Psychological Sex Differences
I could not help but feel as if Cordelia Fine is straw-manning the scientific understanding of biological sex differences by quoting weak research in her chapter on “Brain Scams” from her book, Delusions of Gender.
I wanted to briefly reflect on some of them. Let me know what you think in the comments section or by reaching out to me on social media! Links are included at the end of this post.
She quotes John Gray’s Why Mars and Venus Collide where Gray discusses the inferior parietal lobe (IPL) and comments that a man has a larger left IPL compared to the female counterpart and credulously remarks that, since the IPL helps our “perception of time” it explains why men become impatient when women talk for long.
This, frankly, does not seem like science to me and begs the question as to why, if so blatantly untrue, does it get much credence from Fine or why it should be a detested claim. A similarly bizarre claim that is mentioned is the “fact” that men are more logical, requiring data and proof in leadership, whereas women seek less evidence in support of their conclusions, quoting Gurian and Annis in Leadership and the Sexes.
Fine rightly claims that the physiology in men and women may, in fact, be slightly different. We would have a difficult time disagreeing with that. What we can disagree with, however, is the “intuitive leaps from brain structure to psychological function” (157).
Problems abound here.
One of the most known intellectuals that argue for this point is Louann Brizendine, director of the University of California-San Francisco Women’s Mood and Hormone Clinic who discusses some of these psychological distinctions in her book, The Female Brain. Because of Brizendine’s credentials, the average reader might find her ideas convincing since her credentials are indeed impressive.
As an alumnus of Harvard Medical School, the University of California-Berkeley, and Yale School of Medicine, she would seem to be a reputable source to quote on this matter. However, as Fine points out in her chapter, all authorities are susceptible to bias and erroneous thinking. It must be frustrating to see someone get so much recognition, especially since sex differences sell as popular psychology and science books. Thus, I can recognize Fine’s much-warranted frustrations. She writes that the book is “riddled with scientific errors and is misleading about the processes of brain development” (158).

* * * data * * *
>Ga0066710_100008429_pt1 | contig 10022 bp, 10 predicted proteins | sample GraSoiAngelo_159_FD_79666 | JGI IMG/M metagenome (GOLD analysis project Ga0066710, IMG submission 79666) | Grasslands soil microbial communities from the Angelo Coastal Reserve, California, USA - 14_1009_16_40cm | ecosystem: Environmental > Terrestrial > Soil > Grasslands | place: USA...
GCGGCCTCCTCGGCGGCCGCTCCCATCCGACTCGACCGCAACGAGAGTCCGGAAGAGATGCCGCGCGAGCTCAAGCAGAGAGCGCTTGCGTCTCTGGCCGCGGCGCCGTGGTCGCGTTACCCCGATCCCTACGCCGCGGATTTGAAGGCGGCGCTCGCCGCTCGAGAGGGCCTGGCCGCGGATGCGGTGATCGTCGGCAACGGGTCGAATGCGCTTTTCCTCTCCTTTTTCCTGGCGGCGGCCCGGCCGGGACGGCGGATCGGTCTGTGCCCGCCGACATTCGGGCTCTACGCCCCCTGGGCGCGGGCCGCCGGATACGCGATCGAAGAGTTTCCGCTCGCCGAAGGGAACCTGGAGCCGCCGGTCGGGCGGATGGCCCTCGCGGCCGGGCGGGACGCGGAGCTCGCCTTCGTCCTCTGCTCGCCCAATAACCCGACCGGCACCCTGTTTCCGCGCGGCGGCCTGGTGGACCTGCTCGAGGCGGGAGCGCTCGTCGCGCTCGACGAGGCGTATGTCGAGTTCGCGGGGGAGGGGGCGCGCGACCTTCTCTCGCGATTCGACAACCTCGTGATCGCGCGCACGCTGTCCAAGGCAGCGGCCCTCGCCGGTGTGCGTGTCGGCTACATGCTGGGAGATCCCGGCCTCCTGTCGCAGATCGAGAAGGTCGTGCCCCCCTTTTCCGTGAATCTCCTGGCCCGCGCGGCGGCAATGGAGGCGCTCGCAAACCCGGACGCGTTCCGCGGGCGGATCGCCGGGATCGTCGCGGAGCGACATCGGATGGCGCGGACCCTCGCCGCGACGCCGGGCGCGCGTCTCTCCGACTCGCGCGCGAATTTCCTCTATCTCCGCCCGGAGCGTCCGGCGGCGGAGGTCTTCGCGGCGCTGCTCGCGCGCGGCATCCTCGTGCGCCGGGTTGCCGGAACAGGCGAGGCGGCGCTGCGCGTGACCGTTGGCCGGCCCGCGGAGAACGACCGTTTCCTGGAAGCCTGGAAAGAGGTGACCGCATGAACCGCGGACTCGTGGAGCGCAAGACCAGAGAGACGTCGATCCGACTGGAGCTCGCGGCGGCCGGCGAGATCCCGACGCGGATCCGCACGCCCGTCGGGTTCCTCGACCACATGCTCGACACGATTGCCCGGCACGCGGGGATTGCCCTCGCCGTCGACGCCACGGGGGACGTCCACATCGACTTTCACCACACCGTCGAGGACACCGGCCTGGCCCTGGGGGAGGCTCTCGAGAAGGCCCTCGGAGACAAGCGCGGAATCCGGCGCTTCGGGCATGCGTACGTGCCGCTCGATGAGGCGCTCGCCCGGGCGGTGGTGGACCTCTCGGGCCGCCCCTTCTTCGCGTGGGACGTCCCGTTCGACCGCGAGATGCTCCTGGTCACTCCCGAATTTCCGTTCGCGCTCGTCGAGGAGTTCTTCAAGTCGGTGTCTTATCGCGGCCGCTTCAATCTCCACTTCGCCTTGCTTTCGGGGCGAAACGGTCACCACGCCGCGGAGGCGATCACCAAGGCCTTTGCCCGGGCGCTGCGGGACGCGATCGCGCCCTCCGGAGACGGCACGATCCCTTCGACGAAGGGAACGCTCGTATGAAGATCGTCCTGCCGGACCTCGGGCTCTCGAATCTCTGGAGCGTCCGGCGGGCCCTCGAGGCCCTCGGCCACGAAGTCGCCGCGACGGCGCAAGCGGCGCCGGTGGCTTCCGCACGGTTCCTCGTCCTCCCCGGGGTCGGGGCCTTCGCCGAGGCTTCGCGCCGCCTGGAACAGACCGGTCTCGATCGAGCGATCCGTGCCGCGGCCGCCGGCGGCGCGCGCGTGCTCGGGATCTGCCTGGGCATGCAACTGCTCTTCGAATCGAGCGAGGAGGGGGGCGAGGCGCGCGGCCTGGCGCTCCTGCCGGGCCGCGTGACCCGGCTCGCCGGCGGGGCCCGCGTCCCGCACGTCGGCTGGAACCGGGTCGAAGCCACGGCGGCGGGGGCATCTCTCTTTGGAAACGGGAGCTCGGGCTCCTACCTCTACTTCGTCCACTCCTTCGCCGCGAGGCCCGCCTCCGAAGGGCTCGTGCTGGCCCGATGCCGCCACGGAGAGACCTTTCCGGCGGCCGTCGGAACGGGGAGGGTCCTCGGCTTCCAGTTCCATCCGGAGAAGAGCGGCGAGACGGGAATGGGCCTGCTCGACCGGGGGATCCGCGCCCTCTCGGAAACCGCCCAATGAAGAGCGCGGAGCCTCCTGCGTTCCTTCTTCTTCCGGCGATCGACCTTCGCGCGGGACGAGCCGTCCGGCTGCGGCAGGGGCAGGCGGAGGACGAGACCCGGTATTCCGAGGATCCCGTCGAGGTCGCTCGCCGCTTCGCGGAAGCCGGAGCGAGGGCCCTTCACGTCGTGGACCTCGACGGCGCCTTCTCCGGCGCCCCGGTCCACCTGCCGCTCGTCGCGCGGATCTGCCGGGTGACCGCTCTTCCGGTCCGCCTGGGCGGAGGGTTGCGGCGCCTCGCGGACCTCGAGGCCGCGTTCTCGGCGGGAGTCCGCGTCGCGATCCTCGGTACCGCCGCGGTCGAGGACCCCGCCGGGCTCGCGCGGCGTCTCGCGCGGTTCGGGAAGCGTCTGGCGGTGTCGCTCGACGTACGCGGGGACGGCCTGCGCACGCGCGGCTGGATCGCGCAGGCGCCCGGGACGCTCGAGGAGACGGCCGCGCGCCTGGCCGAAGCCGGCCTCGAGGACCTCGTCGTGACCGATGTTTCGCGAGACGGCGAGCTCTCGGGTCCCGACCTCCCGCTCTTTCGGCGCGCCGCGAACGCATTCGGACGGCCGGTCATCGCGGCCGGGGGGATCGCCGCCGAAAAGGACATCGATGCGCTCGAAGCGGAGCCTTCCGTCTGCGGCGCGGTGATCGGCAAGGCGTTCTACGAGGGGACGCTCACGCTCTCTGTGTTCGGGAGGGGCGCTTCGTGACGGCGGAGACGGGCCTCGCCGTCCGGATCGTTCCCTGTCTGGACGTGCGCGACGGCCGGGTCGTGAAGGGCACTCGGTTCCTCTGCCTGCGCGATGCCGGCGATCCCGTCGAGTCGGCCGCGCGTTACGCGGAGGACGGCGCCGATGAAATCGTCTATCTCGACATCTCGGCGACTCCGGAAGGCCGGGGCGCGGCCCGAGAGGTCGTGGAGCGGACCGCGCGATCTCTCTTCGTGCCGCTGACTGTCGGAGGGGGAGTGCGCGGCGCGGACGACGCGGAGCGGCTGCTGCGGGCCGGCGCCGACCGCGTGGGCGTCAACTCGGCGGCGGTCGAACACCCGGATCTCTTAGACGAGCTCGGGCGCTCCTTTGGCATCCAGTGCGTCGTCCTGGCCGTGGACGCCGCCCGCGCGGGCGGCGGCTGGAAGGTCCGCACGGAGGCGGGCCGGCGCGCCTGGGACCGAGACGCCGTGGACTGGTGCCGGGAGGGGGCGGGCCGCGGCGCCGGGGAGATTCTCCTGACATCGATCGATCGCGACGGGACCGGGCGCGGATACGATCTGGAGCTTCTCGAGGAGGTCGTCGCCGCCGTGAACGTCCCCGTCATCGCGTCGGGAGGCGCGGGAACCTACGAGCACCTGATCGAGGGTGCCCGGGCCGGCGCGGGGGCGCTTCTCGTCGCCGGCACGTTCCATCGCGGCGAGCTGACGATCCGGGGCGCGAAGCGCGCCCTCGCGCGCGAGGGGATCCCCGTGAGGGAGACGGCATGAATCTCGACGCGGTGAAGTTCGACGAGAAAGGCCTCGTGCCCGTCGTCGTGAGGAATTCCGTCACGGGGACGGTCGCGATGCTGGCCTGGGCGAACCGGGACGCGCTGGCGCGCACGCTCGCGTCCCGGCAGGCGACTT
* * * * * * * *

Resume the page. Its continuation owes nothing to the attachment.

Fine elaborates on more troubling conclusions that are made by neuroscientists across the academic spectrum and concludes that there are, no doubt, positive intentions in conducting these experiments are writing books on the topic, however, “promoting that cause by projecting gender stereotypes onto brain data is worse than useless” (162).
Is There a Problem With the Scientific Method?
I enjoy reading science books from Richard Dawkins, Steven Pinker, Daniel C. Dennett (on mind development & consciousness), Paul Bloom, Robert Sapolsky, and many others and so I am saddened to hear that bias is so entrenched in academia that it allows for poor science and poor thinking.
This, for apparent reasons, makes me question many of the conclusions individuals make with their experiments. I do not have an answer, unfortunately, as to why this is the case or how we can change the scientific method. We should only hope that Karl Popper’s methods of revision and refutation will be listened to and that mistakes in science will be pointed out and then corrected.
Fine leaves us with four points that can guide scientists with analyzing neuroscience: (paraphrased)
- (1) do not expect teachers to treat children differently because of neuroscientific findings,
- (2) stop making reverse inferences in relation to sex and gender,
- (3) exercise caution when making psychological distinctions between sexes because of brain differences, and
- (4) don’t fabricate.
These are all tongue-in-cheek remarks, obviously, but they can serve as helpful guidelines for any science conducted.
Before you go…
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I write to keep you thinking and to keep me thankful and reflective. Cheers and until next time,